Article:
White matter hyperintensities classified according to intensity and spatial location reveal specific associations with cognitive performance
Melazzini L., Mackay CE., Bordin V., Suri S., Zsoldos E., Filippini N., Mahmood A., Sundaresan V., Codari M., Duff E., Singh-Manoux A., Kivimaki M., Ebmeier KP., Jenkinson M., Sardanelli F., Griffanti L.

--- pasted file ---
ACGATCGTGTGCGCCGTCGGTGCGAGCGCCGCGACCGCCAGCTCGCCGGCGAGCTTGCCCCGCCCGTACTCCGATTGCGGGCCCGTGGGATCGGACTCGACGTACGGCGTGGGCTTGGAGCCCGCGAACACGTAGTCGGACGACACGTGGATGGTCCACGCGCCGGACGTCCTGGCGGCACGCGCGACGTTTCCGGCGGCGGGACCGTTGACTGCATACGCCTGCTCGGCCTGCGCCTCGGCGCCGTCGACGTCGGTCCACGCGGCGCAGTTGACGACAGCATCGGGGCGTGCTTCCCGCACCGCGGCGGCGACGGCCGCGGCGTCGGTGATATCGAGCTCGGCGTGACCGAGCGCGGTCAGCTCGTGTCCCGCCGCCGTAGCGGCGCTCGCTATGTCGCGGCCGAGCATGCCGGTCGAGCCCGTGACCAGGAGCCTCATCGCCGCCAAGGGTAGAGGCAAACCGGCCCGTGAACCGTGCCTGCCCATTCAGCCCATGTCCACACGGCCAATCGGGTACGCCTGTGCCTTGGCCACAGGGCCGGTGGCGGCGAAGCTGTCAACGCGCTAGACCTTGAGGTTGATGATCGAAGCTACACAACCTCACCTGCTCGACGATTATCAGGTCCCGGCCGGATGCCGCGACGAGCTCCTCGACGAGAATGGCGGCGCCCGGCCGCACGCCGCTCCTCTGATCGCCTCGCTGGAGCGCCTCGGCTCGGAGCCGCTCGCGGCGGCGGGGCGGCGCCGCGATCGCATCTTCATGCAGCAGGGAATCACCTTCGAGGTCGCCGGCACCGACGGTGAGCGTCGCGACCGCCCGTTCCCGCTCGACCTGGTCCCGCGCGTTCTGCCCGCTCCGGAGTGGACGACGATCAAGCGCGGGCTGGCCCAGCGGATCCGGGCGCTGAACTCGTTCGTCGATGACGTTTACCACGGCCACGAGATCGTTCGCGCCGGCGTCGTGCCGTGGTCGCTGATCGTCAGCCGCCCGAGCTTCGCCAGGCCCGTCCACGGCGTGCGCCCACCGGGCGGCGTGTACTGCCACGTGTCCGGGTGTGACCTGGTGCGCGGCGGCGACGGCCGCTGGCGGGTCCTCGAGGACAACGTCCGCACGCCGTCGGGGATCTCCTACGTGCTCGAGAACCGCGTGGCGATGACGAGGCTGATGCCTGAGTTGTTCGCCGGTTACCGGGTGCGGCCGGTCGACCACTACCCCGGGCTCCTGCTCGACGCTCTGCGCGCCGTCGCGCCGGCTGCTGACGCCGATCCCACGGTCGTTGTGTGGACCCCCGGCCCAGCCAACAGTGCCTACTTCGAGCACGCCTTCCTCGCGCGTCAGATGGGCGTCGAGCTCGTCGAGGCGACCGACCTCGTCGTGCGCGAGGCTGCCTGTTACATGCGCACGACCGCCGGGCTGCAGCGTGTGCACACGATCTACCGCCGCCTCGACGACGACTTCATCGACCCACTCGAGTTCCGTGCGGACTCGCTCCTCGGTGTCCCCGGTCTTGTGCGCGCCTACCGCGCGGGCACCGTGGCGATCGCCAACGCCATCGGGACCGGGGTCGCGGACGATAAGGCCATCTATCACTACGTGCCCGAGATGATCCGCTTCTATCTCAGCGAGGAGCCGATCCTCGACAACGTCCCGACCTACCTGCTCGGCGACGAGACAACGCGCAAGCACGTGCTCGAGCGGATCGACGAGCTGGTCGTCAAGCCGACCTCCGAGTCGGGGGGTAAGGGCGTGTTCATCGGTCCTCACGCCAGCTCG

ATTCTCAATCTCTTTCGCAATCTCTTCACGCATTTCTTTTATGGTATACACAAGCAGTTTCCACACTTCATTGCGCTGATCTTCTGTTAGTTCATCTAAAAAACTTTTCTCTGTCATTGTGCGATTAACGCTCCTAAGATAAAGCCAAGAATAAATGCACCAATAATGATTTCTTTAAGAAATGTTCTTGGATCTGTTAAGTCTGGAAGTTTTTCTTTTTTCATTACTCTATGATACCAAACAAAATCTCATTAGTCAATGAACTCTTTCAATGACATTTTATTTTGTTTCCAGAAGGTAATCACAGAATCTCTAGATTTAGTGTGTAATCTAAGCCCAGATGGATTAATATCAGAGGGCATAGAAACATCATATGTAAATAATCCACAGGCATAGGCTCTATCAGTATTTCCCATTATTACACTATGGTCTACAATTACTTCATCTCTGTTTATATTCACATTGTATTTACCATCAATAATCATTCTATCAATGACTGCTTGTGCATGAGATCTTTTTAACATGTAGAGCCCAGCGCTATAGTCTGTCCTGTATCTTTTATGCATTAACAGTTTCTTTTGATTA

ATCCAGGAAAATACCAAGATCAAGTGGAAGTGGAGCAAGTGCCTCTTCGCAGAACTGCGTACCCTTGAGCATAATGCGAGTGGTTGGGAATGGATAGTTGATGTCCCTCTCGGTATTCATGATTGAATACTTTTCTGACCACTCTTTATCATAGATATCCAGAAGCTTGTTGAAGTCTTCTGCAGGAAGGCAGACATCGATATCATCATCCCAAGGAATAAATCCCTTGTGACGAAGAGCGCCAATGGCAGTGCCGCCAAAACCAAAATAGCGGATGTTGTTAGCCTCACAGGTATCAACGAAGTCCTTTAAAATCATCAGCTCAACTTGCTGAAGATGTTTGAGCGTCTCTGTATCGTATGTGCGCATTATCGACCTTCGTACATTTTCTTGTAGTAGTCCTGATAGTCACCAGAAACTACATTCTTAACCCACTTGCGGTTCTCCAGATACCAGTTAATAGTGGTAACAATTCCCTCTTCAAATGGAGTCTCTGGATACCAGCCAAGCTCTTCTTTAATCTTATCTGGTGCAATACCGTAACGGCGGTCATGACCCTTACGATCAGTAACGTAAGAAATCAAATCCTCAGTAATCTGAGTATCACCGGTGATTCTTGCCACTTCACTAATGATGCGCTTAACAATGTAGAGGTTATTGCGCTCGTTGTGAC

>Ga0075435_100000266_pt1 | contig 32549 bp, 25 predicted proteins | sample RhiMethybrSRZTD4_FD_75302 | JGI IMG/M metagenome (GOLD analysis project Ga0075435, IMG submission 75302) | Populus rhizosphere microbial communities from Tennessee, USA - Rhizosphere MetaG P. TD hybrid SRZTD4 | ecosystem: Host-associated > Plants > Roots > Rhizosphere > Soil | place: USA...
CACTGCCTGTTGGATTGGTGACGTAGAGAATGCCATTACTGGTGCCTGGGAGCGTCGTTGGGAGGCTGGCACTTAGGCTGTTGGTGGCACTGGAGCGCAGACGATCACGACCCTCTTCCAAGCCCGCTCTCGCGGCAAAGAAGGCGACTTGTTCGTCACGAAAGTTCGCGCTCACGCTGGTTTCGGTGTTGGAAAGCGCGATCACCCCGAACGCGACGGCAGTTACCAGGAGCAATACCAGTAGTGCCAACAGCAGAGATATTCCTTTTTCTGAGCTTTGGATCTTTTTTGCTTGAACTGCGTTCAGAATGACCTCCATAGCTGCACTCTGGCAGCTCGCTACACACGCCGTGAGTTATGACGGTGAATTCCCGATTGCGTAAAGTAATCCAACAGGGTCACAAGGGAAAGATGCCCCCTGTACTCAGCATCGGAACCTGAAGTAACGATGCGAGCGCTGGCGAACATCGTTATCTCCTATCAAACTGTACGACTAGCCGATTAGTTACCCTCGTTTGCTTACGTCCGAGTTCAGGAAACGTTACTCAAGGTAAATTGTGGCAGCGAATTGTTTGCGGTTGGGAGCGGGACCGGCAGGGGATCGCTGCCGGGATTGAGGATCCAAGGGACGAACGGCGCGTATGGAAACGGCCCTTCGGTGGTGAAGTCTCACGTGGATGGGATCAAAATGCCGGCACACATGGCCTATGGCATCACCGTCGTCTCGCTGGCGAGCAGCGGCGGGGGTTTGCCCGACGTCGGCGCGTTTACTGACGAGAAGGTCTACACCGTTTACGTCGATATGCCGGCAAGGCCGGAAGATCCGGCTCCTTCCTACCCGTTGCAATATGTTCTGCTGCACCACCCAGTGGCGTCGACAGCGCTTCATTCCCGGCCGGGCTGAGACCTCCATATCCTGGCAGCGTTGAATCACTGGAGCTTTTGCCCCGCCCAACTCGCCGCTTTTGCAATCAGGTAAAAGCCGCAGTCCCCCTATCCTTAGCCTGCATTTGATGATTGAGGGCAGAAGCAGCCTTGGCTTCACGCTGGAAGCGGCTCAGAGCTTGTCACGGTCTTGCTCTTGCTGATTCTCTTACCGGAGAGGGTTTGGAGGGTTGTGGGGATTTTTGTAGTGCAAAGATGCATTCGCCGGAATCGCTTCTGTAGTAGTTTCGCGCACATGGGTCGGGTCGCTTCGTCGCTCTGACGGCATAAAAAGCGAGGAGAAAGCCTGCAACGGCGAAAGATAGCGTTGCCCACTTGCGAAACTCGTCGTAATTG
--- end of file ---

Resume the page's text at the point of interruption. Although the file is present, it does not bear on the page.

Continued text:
<jats:p>White matter hyperintensities (WMHs) on T<jats:sub>2</jats:sub>-weighted images are radiological signs of cerebral small vessel disease. As their total volume is variably associated with cognition, a new approach that integrates multiple radiological criteria is warranted. Location may matter, as periventricular WMHs have been shown to be associated with cognitive impairments. WMHs that appear as hypointense in T<jats:sub>1</jats:sub>-weighted images (T<jats:sub>1</jats:sub>w) may also indicate the most severe component of WMHs. We developed an automatic method that classifies WMHs into four categories (periventricular/deep and T<jats:sub>1</jats:sub>w-hypointense/nonT<jats:sub>1</jats:sub>w-hypointense) using MRI data from 684 community-dwelling older adults from the Whitehall II study. To test if location and intensity information can impact cognition, we derived two general linear models using either overall or subdivided volumes. Results showed that periventricular T<jats:sub>1</jats:sub>w-hypointense WMHs were significantly associated with poorer performance in several cognitive tests. We found no association between total WMH volume and cognition. These findings suggest that classifying WMHs according to both location and intensity in T<jats:sub>1</jats:sub>w adds value over and above total WMH volume.</jats:p>